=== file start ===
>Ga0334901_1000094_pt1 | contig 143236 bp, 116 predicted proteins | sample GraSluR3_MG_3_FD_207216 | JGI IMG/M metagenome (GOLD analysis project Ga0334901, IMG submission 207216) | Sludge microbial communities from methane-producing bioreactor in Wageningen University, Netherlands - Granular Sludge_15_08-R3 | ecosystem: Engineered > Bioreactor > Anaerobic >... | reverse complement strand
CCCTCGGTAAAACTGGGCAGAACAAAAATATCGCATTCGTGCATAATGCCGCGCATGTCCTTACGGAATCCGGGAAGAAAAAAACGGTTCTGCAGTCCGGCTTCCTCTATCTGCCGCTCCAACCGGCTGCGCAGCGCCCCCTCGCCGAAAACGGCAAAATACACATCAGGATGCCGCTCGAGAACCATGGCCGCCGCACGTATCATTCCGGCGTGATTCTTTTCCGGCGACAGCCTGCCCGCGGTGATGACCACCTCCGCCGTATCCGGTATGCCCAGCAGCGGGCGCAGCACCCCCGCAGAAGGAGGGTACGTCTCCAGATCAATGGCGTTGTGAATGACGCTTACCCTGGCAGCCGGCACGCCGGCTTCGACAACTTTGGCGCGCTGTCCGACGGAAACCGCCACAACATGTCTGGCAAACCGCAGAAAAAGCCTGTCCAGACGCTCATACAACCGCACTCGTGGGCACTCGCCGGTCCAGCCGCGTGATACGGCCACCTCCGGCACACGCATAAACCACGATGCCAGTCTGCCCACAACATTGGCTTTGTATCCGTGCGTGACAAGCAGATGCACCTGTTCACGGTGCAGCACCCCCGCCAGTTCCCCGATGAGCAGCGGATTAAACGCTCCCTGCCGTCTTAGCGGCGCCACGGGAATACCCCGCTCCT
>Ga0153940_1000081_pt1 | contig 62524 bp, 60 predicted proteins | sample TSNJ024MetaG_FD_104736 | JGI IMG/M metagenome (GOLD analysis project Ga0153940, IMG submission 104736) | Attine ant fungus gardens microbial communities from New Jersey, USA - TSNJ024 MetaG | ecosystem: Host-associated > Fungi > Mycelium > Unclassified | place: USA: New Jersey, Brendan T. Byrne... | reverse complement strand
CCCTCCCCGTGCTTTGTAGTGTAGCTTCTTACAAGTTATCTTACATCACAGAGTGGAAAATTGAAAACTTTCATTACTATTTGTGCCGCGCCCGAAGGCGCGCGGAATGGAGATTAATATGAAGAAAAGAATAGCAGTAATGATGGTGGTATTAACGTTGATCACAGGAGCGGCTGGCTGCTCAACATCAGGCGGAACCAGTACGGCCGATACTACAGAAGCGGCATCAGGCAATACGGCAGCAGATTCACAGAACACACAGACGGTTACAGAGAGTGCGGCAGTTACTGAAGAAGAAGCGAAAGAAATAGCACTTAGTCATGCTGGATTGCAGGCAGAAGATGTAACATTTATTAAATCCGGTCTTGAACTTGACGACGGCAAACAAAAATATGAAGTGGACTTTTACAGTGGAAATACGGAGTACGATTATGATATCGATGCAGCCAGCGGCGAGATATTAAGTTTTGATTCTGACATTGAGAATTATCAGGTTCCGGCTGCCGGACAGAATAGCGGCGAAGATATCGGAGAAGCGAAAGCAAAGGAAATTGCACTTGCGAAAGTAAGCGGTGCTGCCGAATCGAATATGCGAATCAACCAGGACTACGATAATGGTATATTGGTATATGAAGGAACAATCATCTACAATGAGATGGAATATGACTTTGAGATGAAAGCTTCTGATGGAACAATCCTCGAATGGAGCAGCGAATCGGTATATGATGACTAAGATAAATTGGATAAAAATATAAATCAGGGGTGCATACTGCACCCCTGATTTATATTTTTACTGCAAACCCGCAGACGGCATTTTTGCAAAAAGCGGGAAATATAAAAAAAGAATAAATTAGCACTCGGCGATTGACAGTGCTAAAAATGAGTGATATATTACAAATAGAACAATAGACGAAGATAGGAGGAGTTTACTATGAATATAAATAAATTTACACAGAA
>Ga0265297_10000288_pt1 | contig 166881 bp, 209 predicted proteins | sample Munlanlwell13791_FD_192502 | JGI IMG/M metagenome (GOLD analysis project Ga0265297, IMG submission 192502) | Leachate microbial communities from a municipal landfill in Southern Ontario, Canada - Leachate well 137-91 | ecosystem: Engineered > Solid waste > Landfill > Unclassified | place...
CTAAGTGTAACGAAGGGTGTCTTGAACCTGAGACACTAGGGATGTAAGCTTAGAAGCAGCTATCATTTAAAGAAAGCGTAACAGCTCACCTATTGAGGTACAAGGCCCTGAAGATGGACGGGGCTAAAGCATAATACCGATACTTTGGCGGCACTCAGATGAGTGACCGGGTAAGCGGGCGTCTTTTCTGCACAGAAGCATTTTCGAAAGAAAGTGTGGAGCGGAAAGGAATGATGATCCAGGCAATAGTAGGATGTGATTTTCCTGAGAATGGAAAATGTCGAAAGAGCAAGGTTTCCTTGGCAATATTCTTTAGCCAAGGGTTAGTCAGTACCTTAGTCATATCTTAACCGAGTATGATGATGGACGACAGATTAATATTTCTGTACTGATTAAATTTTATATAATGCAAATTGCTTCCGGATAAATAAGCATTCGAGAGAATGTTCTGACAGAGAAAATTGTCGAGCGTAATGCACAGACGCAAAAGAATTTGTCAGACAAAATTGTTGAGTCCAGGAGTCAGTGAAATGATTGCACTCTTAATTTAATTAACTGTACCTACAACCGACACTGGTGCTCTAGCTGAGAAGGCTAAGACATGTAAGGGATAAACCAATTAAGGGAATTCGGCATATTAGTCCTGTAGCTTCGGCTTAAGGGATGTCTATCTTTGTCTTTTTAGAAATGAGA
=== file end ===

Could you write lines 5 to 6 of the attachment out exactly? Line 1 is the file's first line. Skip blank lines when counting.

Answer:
>Ga0265297_10000288_pt1 | contig 166881 bp, 209 predicted proteins | sample Munlanlwell13791_FD_192502 | JGI IMG/M metagenome (GOLD analysis project Ga0265297, IMG submission 192502) | Leachate microbial communities from a municipal landfill in Southern Ontario, Canada - Leachate well 137-91 | ecosystem: Engineered > Solid waste > Landfill > Unclassified | place...
CTAAGTGTAACGAAGGGTGTCTTGAACCTGAGACACTAGGGATGTAAGCTTAGAAGCAGCTATCATTTAAAGAAAGCGTAACAGCTCACCTATTGAGGTACAAGGCCCTGAAGATGGACGGGGCTAAAGCATAATACCGATACTTTGGCGGCACTCAGATGAGTGACCGGGTAAGCGGGCGTCTTTTCTGCACAGAAGCATTTTCGAAAGAAAGTGTGGAGCGGAAAGGAATGATGATCCAGGCAATAGTAGGATGTGATTTTCCTGAGAATGGAAAATGTCGAAAGAGCAAGGTTTCCTTGGCAATATTCTTTAGCCAAGGGTTAGTCAGTACCTTAGTCATATCTTAACCGAGTATGATGATGGACGACAGATTAATATTTCTGTACTGATTAAATTTTATATAATGCAAATTGCTTCCGGATAAATAAGCATTCGAGAGAATGTTCTGACAGAGAAAATTGTCGAGCGTAATGCACAGACGCAAAAGAATTTGTCAGACAAAATTGTTGAGTCCAGGAGTCAGTGAAATGATTGCACTCTTAATTTAATTAACTGTACCTACAACCGACACTGGTGCTCTAGCTGAGAAGGCTAAGACATGTAAGGGATAAACCAATTAAGGGAATTCGGCATATTAGTCCTGTAGCTTCGGCTTAAGGGATGTCTATCTTTGTCTTTTTAGAAATGAGA